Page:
ED: The following is amateur cellphone footage of the sounds we heard last night at 5:30 in the morning. The kids miraculously slept through the end of the world because of course... and then Hal insisted I wake them so they didn't die in a house fire/flood/explosion. (The sound is actually gravel falling from our attic. We have a mysterious amount of it up there for reasons we don't know/understand.)
"WE'RE ALL GOING TO DIE! WE MUST EVACUATE!"
"IT'S JUST AN ANIMAL!"
"YOU WANT OUR CHILDREN TO DIE!"
"NO I JUST WANT THEM TO NEVER WAKE UP... WHEN IT'S NOT DAYLIGHT!"
This is Hal in a crisis: AHHAAJSDHAKJHDKJSAGDHJASGFJHASF
Meanwhile, I'm like "it's all good," as I inhale a giant bongload. JK. But also kind of not JK because I am seemingly unrattled by things that... well, rattle...
Unless I haven't slept... in which case I become hysterical and just cry pretty much non-stop for absolutely no reason because, well, all is lost. I was this way when the twins were born and have spent the last few days running (walking? crawling) on the fumes of two-three hours of sleep per night. Hal has too but he seems to be much better at it than I am. (He has to be at work at 6:30 in the morning and still goes to bed at 12:30 every night. If I was him I would be sobbing in the morning meetings. A tear just fell down my cheek as I typed that.)
All of this to say that on Sunday night, when I awoke at 1am to the sounds of... cartoons? on blast in the living room? I was already yelling the word "fuck" 787987917238 times as I stumbled down the hallway toward Bo and Revi, who sat side by side, under a blanket watching Bubble Guppies.
"We got out," was Bo's explanation.
"You got out?"
"Dis da Guppies." Revi chimed in.
"IT'S ONE IN THE MORNING THIS IS NOT THE TIME WHAT IN THE EFFING EFF!?"
And then I carried them kicking and screaming down the hall and back into their cribs.
About twenty minutes later, they reemerged and pat pat pat patpatpat down the hall went four little feet.
This went on all night. Literally. Hal left for work at 6:00am and found me asleep outside the twins' door, a human blockade.
"Today I'm going to buy a lock," I said before bursting into tears.
This, of course, is the shortened version. I will omit the part where Hal woke up offering to help two hours into the debacle and me being like "YOU'RE TOO LATE I AM ALL ALONE IN THIS WORLD AND A MARTYR YOU'RE THE WORST GO AWAY FOREVER."
Today, Hal and I celebrate our 9th wedding anniversary and I had big plans to write all about what marriage looks like after nine years, in sickness and health, till death do you part... but I'm going to be honest. This morning I do not have the wherewithal to wax poetic about marital bliss and that's because we have rats in the walls and nobody sleeps here anymore.If today was a movie, would it be a tragedy or a comedy?
This a question I continually ask myself. This is a very easy test to take in order to differentiate between real problems and real life, real love...
This? Today? This is a comedy.
The rats in the walls and the cartoons at 1am and falling asleep outside Bo and Revi's door and watching movies on opposite ends of the couch and the hugging in the shower and the laughing in the museum and phones that die in the middle of important text messages...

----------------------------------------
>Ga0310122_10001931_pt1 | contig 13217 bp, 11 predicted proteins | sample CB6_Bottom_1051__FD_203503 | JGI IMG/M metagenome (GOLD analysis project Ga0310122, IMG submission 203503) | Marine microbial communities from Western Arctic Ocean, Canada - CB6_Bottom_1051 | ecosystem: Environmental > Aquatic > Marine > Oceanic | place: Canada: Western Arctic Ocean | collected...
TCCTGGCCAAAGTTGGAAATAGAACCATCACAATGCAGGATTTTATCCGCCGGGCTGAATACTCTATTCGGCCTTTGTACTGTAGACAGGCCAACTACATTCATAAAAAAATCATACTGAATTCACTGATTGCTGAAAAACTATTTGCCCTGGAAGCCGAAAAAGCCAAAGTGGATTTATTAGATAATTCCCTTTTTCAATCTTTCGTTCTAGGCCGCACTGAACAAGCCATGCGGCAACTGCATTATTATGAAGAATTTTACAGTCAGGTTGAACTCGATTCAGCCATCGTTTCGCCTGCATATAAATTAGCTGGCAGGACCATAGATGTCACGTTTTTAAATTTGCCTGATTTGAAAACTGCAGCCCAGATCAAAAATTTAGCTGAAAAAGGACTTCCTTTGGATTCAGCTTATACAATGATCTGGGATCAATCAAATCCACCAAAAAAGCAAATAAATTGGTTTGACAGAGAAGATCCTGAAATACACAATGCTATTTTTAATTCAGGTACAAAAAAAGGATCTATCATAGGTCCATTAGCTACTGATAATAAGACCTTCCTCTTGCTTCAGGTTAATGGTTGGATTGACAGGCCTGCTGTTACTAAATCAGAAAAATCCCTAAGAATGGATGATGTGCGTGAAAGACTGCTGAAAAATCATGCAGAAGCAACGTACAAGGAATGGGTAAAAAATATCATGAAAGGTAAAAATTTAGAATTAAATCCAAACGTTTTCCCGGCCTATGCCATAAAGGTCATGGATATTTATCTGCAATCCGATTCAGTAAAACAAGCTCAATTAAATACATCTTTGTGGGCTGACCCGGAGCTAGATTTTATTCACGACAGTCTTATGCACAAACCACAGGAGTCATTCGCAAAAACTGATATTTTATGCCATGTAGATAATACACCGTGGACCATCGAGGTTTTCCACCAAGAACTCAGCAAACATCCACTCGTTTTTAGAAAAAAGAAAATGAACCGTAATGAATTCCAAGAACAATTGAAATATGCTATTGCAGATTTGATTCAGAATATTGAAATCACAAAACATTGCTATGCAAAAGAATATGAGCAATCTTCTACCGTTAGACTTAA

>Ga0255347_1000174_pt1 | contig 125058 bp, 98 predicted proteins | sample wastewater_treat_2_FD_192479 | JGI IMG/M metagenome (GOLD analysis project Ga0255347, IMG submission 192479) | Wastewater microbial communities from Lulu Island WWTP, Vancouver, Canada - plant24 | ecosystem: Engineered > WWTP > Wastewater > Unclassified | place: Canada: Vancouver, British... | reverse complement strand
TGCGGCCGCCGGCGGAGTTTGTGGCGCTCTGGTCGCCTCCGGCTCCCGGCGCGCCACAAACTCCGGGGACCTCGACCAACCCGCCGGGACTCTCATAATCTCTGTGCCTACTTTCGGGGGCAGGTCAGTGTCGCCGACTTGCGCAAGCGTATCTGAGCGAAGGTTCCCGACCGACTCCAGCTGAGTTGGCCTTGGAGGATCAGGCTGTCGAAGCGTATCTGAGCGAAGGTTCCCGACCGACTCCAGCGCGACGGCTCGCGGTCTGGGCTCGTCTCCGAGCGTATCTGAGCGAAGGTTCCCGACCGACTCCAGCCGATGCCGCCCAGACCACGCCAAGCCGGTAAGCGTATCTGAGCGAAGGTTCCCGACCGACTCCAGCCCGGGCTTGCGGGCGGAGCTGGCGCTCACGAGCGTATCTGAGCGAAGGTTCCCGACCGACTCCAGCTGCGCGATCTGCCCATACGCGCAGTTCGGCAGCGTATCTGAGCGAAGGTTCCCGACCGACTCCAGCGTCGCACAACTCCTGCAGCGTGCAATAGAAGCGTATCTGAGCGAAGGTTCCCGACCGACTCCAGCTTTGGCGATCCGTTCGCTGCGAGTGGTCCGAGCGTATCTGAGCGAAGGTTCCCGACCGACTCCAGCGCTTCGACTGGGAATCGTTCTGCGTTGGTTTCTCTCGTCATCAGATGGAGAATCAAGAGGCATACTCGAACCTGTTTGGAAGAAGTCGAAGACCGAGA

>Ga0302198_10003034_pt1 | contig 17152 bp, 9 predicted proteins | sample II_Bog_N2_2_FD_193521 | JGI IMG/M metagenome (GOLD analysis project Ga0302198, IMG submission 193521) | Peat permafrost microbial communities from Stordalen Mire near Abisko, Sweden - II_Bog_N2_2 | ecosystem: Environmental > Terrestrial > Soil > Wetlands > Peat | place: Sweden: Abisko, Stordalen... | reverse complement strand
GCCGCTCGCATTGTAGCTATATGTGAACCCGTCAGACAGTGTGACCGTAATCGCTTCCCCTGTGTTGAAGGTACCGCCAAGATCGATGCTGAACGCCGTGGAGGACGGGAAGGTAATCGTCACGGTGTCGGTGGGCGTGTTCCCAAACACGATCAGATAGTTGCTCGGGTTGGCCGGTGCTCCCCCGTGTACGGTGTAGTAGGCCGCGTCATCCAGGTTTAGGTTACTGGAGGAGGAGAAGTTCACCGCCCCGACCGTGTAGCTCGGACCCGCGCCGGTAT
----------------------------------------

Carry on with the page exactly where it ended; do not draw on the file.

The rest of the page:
About money woes.
And needing more milk.
And being home in time for the plumber.
And trying to get a babysitter.
And motherfucking rats.
"And I just want you to know that --"
"-- I'm sorry, too."
It isn't a lame-ass rom-com starring Katherine Heigl, either. It's one of the good ones. Old Woody Allen meets Nora Ephron with a splash of Judd Apatow... where nobody knows if the couple is going to end up together in the end because the characters are actual shitting, farting, human beings who don't wake up with lipstick on.
"Does this feel like the beginning to you?"
"Some days. Other days it feels like the end. I think that's the point, no?"
Sometimes it feels like we're in the first act. Like there are miles to go and this is only the beginning. Our first decade together...
And then there are days when the walls feel like they're caving in on us and we have to get the hell out to save ourselves the end.
And that's okay.
"This is what we have to do right now."
"This is how we make it work right now."
We listen to the walls and we sleep against the doors and wake up at different times...
This is acceptance.
And I love him. I mean, sometimes I hate him but I love him, too. I feel the same way on zero sleep when the twins are eating ice cream out of the freezer at 6am or the dog poops on the sidewalk instead of the grass. That's how I know I'm a human being. That's how I know I'm with the man I love... the swirl of emotions and how at the end, when the dust settles, we are laughing in the shower.
pottery and willow. Pottery makes sense to me because it's as strong as it easy to break... That's marriage, isn't it? A pot, when used correctly, is going to break sometimes. And, Willow... well, Willard feels more accurate at the moment.
And that's okay.
For us, this is what nine years of marriage looks like.
Marriage is about going back and forth between wanting more and knowing that THIS RIGHT HERE IS EVERYTHING.
Marriage is about holding on and letting go.
Nine years ago, our vows to each other were these: Let's choose to be together for as long as we choose to be together. And every day, no matter the challenge we have chosen this:
Surrounded by children and music (and, yes, rats, too) in an overlap that belongs to us alone, and for nine wonderful/exhausting/life-affirming/disastrous/unbelievable/confusing/inspired years we've watched it swell like the wave we ride together with pruned fingers and full hearts.
*I wasn't writing about Hal really at all when I first started GGC. He was pretty much off limits in those days and I'm incredibly grateful that that is no longer the case. (Hal, you are my one.)